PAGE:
In lieu of an abstract, here is a brief excerpt of the content:

Journal of Democracy 11.4 (2000) 139-146

[Access article in PDF]

Is Iran Democratizing?

Voices from Within

Selections from the Iranian Press

The following essay, "Playing with the People's Choice," was written by Mahmoud Fazeli Birjandi. It appeared in the daily Fatthon 5 April 2000, while the Council of Guardians was still in the process of reviewing the election results.

Fifty days have passed since the elections in Tehran and 40 other constituencies, and we have still received no word on the final results. Today, 30 days after the elections to the sixth parliament, the people of Iran could have been celebrating not only their sweet month-old victory at the polls but also the 49th anniversary of the nationalization of the oil industry [by Prime Minister Mohammed Mossadegh], one of the milestones of reform in Iran. But eight days before they could do anything of the sort, one of the pioneers of the current reform movement--the man who had invited the people to restructure the parliament--was shot.

The attempted assassination of Saäd Hajarian [a former high-ranking intelligence officer who became a leading reformist and an adviser to President Khatami] shook Iran to such a degree that all other news seemed insignificant by comparison. Yet after 22 days, as the furor over that violent act dies down, the question that was not posed at the time out of respect and concern for Mr. Hajarian must be asked now: What has become of the election results in Tehran and the other constituencies?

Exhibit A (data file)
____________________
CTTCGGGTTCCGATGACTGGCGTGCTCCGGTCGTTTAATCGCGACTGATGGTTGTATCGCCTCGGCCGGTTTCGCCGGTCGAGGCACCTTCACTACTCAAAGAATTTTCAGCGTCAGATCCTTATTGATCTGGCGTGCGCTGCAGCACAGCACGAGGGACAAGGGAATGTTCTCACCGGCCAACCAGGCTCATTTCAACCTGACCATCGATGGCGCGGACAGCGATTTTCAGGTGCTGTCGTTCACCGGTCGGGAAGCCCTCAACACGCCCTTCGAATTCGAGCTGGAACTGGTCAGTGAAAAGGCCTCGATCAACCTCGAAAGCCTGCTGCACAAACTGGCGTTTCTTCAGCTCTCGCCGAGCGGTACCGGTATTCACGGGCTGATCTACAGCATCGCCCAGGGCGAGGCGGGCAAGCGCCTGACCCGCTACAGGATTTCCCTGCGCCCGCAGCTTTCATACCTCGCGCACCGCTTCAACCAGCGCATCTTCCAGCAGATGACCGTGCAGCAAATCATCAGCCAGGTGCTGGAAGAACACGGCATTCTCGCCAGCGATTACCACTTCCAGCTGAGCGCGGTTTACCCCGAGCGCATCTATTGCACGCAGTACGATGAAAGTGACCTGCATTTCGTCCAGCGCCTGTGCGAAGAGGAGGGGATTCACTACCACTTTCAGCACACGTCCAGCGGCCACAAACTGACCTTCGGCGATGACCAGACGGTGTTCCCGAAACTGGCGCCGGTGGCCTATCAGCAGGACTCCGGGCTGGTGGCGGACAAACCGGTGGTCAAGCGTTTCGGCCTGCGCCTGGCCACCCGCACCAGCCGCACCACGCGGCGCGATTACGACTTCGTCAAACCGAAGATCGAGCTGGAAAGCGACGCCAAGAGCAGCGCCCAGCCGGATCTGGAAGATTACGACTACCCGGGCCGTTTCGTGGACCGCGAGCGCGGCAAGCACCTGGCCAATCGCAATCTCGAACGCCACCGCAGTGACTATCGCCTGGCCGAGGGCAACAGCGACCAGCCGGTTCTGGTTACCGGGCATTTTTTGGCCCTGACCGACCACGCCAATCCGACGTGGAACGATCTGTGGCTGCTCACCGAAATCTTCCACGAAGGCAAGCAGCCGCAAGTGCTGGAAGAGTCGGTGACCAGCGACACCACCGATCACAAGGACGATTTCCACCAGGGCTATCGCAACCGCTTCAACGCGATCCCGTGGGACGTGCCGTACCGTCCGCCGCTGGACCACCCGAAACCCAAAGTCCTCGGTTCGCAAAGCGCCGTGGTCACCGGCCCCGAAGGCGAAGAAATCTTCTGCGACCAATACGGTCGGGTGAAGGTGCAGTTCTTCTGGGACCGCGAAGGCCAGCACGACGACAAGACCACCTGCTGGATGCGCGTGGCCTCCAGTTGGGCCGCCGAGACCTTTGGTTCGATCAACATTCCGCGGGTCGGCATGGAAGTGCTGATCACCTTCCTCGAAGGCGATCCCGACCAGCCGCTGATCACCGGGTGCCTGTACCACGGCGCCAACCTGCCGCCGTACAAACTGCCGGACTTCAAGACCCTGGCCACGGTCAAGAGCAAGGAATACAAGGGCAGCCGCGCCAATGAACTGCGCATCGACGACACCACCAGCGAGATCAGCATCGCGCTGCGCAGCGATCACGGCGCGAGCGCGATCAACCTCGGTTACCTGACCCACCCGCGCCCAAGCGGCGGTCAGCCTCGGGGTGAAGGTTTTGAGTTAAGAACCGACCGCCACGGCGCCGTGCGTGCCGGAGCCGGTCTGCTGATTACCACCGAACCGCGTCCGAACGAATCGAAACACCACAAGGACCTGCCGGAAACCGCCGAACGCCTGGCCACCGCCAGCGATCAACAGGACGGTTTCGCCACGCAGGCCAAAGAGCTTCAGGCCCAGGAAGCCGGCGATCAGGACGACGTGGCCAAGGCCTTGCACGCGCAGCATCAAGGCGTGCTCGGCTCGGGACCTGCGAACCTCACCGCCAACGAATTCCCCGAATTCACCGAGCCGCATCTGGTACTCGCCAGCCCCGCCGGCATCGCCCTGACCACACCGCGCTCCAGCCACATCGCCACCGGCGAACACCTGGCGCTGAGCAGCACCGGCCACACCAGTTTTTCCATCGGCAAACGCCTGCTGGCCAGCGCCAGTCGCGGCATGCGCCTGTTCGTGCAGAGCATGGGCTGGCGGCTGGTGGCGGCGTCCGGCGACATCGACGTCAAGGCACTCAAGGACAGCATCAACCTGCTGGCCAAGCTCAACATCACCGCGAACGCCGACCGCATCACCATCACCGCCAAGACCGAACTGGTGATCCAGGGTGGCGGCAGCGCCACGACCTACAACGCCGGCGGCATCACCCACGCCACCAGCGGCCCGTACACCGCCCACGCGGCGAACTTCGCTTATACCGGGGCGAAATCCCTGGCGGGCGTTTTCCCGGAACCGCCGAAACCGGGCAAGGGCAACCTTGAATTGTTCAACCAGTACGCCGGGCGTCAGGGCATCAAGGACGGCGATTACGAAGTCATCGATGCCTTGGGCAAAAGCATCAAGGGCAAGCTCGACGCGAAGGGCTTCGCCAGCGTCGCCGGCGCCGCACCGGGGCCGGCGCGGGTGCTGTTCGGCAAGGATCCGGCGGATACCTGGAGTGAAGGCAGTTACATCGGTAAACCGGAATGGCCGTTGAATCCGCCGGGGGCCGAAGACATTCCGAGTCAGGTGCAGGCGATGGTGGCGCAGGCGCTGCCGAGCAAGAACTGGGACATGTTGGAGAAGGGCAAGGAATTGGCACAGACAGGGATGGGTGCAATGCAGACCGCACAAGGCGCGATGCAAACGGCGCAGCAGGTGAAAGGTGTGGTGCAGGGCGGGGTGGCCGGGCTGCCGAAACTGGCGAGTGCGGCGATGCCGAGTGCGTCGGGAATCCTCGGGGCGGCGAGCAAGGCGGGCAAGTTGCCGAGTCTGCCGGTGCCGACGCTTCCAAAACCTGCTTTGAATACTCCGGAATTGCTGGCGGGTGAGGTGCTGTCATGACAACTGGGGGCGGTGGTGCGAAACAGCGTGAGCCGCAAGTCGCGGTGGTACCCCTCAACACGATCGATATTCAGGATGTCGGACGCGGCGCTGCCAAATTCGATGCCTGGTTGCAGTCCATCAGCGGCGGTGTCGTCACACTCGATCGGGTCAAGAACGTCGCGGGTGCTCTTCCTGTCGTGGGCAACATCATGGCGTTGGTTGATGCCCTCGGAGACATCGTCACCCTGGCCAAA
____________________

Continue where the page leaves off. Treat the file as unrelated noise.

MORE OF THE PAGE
This is the first time in 20 years that the Council of Guardians has questioned the validity of the Tehran elections and has called for the ballot boxes to be counted again. Although the Council has never before questioned the validity of the Tehran elections, now it begins to have its doubts--now that the people's choices disturb it. Even the second vote count was stopped in the middle, as the results were proving undesirable to the Council. Patiently and silently, the country watched as those in power ignored the people's choice and did as they pleased.

The prospects created by the second count incited some people to shoot the architect of parliamentary reform [Saäd Hajarian]. For several [End Page 139] days, the people kept quiet. But now they want to know what the Council of Guardians plans to do with their choice of candidates. The Council is only supposed to observe the elections. Yet it now appears to insist on approving the people's selection as well; otherwise nothing will be accomplished. Before the elections, the Council of Guardians had also imposed its will on the people, rejecting or approving for no good reason . . . the candidacy of those wishing to run for parliament. Since only approved nominees remained in the running, what is the need for bickering now over who won?

Can the Council of Guardians approve or reject the people's choice? It is not out of ignorance or infirmity that the people merely watch in patience and silence what the Council is doing. The people of Iran have come to realize that violent political and social conflict . . . is not as effective as patience.

Now the question is: Gentlemen, why are you insisting on such a course of action? The people's vote is not your plaything! You can count the vote ten times if you like, but you can neither change the present result to suit your desires nor gain any future benefit by doing so. Show respect to your people and their choice of candidates. The Iranian people do not wish to seek revenge. They will forgive you for what you have done so far. It is not too late for you to join their side. United, we can work toward a better life. Stop playing with the people's choice and remember that no one has a monopoly over power and sovereignty. . . .


The following essay by Hassan Youssefi-Ashkevari appeared in the newspaper Asr Azadegan on 9 January...


Additional Information

Print ISSN
pp. 139-146
Launched on MUSE
Open Access
Back To Top

This website uses cookies to ensure you get the best experience on our website. Without cookies your experience may not be seamless.